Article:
Community keeps pool afloat

By jeanne starmack


In the shallow part of the L-shaped Hubbard Community Pool on Thursday morning, 14 people were making some waves.

The music was booming, and Senior Splash class instructor Patrick Goclano was on the pool deck.

For the next hour, said the pool’s aquatic director, Craig Yaniglos, Goclano would lead his class in some aerobics that included light jogging and some jumping jacks.

It is one of many fitness classes for all age groups that the pool offers, along with open swims, lap swims, swimming lessons and rentals for events, Yaniglos said.

Children from 6 months to 3 years old can take the Swim with Mom and Dad class, and the seniors can participate not only in Senior Splash for flexibility and strength, but a gentler arthritis class as well.

It’s those in-between ages that aren’t coming to the pool in the numbers Yaniglos would like to see, he said as he took a seat in his office — people in their 20s, 30s and 40s who don’t realize what a really good workout they can get there.

“I love working with seniors,” said Yaniglos, whom the school district hired in 2005 to run the pool and open it up to the community to make enough money to keep it open. “And I [also] love beating up on people in my fitness classes!”

Classes such as Shallow Water Aerobics, a mix of cardio, strength training and stretching exercises; and Deep Water Aerobics, “a tough class with no impact,” are designed to challenge.

Then there are the small-group premium exercise sessions, which include Yoqua; HydroPilates; Aqua Combat; Aqua Pi-Yo-Chi; Bootcamp Circuit; and Tabata.

Aqua Combat? Bootcamp? Tabata? Tae Bo moves, circuit training to push up your heart rate, and “short bursts of super-high intensity and static resting, “an invigorating workout specifically geared toward FAT LOSS.”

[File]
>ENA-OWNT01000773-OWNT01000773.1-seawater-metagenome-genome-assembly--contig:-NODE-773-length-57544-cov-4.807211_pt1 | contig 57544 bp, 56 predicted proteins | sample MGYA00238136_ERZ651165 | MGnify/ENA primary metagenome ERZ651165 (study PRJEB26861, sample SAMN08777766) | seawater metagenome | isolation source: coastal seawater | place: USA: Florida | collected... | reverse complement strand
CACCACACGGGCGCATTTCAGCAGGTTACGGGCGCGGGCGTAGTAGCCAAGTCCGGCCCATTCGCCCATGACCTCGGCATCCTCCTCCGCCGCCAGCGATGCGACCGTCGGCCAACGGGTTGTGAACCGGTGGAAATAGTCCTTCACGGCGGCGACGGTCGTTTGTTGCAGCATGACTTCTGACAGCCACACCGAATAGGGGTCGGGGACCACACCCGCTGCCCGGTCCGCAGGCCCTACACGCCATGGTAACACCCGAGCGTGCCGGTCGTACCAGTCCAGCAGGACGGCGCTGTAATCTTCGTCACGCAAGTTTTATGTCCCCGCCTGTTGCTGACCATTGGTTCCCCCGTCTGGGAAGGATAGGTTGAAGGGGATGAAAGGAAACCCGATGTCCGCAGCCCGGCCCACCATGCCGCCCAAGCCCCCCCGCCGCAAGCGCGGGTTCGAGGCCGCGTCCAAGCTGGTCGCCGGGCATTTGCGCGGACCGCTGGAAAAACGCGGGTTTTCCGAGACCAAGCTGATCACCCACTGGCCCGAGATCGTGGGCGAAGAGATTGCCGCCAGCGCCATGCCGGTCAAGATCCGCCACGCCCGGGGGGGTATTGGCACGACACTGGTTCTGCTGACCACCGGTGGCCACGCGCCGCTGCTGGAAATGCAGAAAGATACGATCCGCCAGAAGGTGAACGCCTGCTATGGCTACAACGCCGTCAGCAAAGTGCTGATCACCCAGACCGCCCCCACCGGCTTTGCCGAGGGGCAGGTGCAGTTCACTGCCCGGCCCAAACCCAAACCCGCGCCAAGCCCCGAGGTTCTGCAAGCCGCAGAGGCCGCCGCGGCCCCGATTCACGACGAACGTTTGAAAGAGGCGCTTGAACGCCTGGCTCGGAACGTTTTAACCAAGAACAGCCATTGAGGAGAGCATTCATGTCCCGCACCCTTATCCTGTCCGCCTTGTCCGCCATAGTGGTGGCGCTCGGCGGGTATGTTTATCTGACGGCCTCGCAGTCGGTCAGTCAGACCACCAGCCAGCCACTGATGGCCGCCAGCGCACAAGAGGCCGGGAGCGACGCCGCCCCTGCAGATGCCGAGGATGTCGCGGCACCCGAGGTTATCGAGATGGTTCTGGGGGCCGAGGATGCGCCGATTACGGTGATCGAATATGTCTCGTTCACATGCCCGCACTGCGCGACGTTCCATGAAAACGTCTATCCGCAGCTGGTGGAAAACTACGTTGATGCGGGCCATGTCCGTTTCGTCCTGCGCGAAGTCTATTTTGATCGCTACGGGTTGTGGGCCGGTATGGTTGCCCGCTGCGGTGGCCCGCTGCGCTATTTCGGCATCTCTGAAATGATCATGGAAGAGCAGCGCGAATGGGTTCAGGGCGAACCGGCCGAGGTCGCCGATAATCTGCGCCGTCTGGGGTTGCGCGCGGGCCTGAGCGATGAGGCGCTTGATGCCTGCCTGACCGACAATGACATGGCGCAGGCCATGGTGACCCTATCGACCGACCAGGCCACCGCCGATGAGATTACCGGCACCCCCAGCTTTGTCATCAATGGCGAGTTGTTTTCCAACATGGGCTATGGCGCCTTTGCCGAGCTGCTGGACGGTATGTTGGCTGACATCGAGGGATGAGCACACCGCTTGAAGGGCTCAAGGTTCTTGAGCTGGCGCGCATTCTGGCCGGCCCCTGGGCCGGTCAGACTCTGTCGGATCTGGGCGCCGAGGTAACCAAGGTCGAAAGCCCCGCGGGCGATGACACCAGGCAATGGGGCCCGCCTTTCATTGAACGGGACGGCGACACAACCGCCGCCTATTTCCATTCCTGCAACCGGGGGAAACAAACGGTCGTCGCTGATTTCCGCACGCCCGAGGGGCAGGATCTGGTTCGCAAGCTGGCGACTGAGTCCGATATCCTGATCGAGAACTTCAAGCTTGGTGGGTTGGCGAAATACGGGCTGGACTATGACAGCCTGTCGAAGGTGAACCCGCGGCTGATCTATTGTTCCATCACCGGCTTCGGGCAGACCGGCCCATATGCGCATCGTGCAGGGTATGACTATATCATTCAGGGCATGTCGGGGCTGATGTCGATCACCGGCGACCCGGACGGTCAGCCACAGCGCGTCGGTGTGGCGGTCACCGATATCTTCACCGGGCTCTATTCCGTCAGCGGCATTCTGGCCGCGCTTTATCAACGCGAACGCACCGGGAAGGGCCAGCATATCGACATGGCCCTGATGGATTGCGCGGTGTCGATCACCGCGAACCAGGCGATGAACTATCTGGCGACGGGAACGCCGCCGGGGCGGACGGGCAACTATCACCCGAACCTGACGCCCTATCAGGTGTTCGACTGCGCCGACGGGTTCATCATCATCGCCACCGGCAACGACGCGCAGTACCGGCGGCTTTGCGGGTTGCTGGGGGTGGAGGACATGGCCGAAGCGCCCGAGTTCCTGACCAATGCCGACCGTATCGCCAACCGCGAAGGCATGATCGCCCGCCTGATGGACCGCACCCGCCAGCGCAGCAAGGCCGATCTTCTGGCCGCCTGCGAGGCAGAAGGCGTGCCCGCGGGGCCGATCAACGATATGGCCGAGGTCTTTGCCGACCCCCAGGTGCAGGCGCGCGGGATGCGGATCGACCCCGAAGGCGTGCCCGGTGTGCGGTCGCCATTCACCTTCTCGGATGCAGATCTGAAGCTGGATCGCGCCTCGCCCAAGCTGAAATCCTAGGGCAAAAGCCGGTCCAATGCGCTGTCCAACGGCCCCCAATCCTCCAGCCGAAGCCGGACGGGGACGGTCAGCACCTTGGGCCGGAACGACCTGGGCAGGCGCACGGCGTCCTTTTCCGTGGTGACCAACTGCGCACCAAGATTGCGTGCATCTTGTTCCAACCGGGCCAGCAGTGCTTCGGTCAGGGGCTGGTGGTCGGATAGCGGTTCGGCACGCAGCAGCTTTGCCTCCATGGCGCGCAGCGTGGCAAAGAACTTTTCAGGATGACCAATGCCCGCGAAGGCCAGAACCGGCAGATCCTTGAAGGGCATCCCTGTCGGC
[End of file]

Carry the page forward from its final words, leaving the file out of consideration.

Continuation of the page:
So next time you’re thinking about hitting the gym for a hard workout, you might want to think about hitting the pool instead.

“Aquatic fitness is the best exercise, because it builds muscle, builds endurance and there’s minimal to no impact on joints,” Yaniglos said.

Yaniglos said that since he was hired, the pool’s focus has shifted more toward community programs, though the school still uses it.

It allows the schools to continue to offer the sport of swimming while other school districts have had to close their pools, he said.

The pools are simply too expensive to operate, he said.

The Hubbard pool, on the school’s campus on Hall Avenue, was built with money from a bond issue in 1975. It closed in 2003 because the roof was going to collapse, he said, and the district decided to fix it and to make it solvent — it was costing $200,000 to $300,000 a year.

The pool does have $100,000 from a 1985 operating levy, he said. Its other income is from memberships, lessons, rentals, swim meets and renting the pool out to special groups.

There are various membership packages available. You do not have to be a Hubbard resident to be a member. Scheduling and membership information is available at

The pool has slowly worked its way out of debt, Yaniglos said. Last year, it made $25,000. This year, it made $36,000.

Back in the water, Senior Splash had wound down and the class was climbing out.

Clearly a tight-knit group whose members have known one another a long time, they talked about what the pool has meant to them.

“It really helps, because I had two replaced shoulders and two replaced knees,” said Betty Pratt of Girard.

June Davis of Hubbard, who was diagnosed with multiple sclerosis in 1991, said she has belonged to the pool for eight years.

It helps, she said. “And they help me,” she said, indicating her friends. “They carry me to the water,” she joked.

“Everyone here is great,” said Mary Jo Addis, who drives over from Sharpsville, Pa. “It’s like a little family.”

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